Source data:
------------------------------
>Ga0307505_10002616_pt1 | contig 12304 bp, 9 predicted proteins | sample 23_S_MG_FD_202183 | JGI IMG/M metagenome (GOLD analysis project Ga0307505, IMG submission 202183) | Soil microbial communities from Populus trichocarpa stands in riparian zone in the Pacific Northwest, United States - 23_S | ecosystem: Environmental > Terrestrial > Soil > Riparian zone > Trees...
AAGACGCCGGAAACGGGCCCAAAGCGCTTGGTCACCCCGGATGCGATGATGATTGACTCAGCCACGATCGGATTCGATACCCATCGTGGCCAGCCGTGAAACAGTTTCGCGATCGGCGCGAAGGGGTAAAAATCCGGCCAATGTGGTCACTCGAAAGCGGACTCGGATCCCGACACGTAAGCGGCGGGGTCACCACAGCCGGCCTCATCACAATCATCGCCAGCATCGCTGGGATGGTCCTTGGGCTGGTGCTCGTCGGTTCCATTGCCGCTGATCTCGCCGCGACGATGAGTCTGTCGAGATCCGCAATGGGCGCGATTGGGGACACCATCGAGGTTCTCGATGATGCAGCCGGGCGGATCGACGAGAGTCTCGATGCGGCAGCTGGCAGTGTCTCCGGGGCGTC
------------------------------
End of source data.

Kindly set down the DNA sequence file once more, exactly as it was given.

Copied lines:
>Ga0307505_10002616_pt1 | contig 12304 bp, 9 predicted proteins | sample 23_S_MG_FD_202183 | JGI IMG/M metagenome (GOLD analysis project Ga0307505, IMG submission 202183) | Soil microbial communities from Populus trichocarpa stands in riparian zone in the Pacific Northwest, United States - 23_S | ecosystem: Environmental > Terrestrial > Soil > Riparian zone > Trees...
AAGACGCCGGAAACGGGCCCAAAGCGCTTGGTCACCCCGGATGCGATGATGATTGACTCAGCCACGATCGGATTCGATACCCATCGTGGCCAGCCGTGAAACAGTTTCGCGATCGGCGCGAAGGGGTAAAAATCCGGCCAATGTGGTCACTCGAAAGCGGACTCGGATCCCGACACGTAAGCGGCGGGGTCACCACAGCCGGCCTCATCACAATCATCGCCAGCATCGCTGGGATGGTCCTTGGGCTGGTGCTCGTCGGTTCCATTGCCGCTGATCTCGCCGCGACGATGAGTCTGTCGAGATCCGCAATGGGCGCGATTGGGGACACCATCGAGGTTCTCGATGATGCAGCCGGGCGGATCGACGAGAGTCTCGATGCGGCAGCTGGCAGTGTCTCCGGGGCGTC